Wriddhiman Saha has caught the eye with his efficient glovework on spin-friendly pitches. The Bengal wicketkeeper is not very vocal behind the stumps and lets his work speak for itself. After India sealed the series in Colombo with a day to spare, Saha addressed a press conference on Monday.
On keeping to different bowlers
If a lot of balls come to the ‘keeper it is good, otherwise we only get 10-12 balls all day coming to us. If you get more balls coming to you, then you are always more focused. If you have to adjust to the bounce you, have to get up a little early and it went well. It is a basic. I have been seeing and learning this from childhood that you have to get up with the bounce of ball. But on this track (Colombo) there was more bounce so I changed a bit to get up a fraction earlier.
I enjoy keeping to Ashwin-Jadeja on such wickets. The wicket had some spots where the ball was getting more bounce, almost like a bouncer off spinners as well. I was getting up early for the bounce, but pacers weren’t bouncing it as much. Hardik or Shami, they were using slower balls and cutters, so I was standing up so that edge could carry but they didn’t come apart from that inner edge off Kusal Mendis. We work and prepare differently with R Sridhar for such pitches.
His best catches in Tests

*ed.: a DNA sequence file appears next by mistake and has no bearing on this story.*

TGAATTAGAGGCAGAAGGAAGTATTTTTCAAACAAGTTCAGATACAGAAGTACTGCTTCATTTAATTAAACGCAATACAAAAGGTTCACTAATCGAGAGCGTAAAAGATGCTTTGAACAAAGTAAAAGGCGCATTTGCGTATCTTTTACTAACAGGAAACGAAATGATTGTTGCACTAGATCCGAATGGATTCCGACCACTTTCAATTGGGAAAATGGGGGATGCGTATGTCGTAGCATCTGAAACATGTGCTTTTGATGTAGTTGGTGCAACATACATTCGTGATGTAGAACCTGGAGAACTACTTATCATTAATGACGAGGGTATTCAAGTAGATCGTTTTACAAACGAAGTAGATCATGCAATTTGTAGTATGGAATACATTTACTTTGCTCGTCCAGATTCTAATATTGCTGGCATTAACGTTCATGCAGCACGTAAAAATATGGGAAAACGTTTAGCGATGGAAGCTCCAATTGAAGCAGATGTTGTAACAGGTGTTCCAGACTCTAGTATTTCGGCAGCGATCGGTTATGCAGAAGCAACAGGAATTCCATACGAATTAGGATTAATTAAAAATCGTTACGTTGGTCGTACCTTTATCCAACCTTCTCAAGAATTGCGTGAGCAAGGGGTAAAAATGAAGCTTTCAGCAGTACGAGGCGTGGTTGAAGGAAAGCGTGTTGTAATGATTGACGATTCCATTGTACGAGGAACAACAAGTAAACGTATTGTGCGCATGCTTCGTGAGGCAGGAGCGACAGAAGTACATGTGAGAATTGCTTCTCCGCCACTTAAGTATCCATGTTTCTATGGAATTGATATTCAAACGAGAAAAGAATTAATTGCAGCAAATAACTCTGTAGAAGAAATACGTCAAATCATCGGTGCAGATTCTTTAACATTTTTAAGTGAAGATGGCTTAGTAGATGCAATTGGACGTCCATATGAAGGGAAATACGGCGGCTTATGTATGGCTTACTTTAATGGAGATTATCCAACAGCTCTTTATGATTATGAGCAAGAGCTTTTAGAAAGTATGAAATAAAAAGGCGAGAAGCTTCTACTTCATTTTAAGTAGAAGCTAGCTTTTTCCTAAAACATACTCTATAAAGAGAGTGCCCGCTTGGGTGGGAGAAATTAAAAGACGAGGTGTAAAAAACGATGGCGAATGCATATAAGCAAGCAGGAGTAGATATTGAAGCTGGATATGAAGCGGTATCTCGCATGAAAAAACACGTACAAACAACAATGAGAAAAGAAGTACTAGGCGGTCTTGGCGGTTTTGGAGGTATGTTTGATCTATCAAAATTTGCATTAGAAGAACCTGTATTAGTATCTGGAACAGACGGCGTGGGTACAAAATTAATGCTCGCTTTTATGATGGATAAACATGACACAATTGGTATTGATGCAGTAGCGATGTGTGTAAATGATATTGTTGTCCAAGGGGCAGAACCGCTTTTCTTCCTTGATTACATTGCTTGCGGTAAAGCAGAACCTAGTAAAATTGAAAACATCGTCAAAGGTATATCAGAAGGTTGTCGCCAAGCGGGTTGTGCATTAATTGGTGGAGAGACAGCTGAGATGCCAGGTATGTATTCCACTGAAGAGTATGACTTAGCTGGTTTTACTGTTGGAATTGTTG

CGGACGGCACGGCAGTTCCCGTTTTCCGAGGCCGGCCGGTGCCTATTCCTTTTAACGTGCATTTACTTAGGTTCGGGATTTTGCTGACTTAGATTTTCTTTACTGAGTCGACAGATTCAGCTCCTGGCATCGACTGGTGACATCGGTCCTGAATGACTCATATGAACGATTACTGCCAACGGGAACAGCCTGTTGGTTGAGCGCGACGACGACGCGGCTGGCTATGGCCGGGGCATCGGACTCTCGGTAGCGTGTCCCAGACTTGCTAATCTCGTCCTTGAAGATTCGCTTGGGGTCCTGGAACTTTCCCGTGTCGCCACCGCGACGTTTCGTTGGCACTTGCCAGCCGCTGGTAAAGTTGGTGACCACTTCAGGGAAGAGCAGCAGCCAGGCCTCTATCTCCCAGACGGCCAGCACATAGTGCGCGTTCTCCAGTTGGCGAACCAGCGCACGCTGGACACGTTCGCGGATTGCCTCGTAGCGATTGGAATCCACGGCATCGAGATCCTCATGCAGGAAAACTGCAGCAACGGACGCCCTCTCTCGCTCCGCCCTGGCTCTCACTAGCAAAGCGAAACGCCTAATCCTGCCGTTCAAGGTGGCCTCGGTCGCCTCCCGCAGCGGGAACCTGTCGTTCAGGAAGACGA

First when Mendis got the inner edge, I thought he will be bowled, the ball came in but hit the pad and lobbed up. The pace was slow so I got more time to get to the ball and I could dive because of that time based on my assumption. The Mathews catch just stuck. I was lucky. It could have gone over Ajinkya Rahane but I was lucky it got stuck. Steve O’Keefe in Pune (2015), AB de Villers in Bangalore (2015), and Mathew Wade in Bangalore (2017), I think they are my best catches in Test cricket.
On his batting
Team management sets the batting order, whether no. 6 or 7, whatever they decide we have to apply ourselves accordingly. They see who can bat better with the lower order and adapt and they want to extend the batting line up also by sending Ashwin ahead and holding me back. Whether I bat at 6, 7 or 8, it doesn’t matter. If the ball is to be hit, I will hit it. But we have to take the situation into consideration.
How the team takes DRS calls
Virat has always said that whoever is close to the wicket should give input. And bowlers’ individual view too — do the bowlers think the batsman is out or not, 100 per cent sure or not, how much confident is the bowler and the fielders around. So after we tell him all this, he decides and takes the final decision. Sometimes, I have said ‘yes’, but Virat has not taken DRS and it has also happened that I have said no but he has taken the review. So plus-minus happens but we decide on DRS as a team. But later, Virat doesn’t say why did you take the DRS or did not take DRS.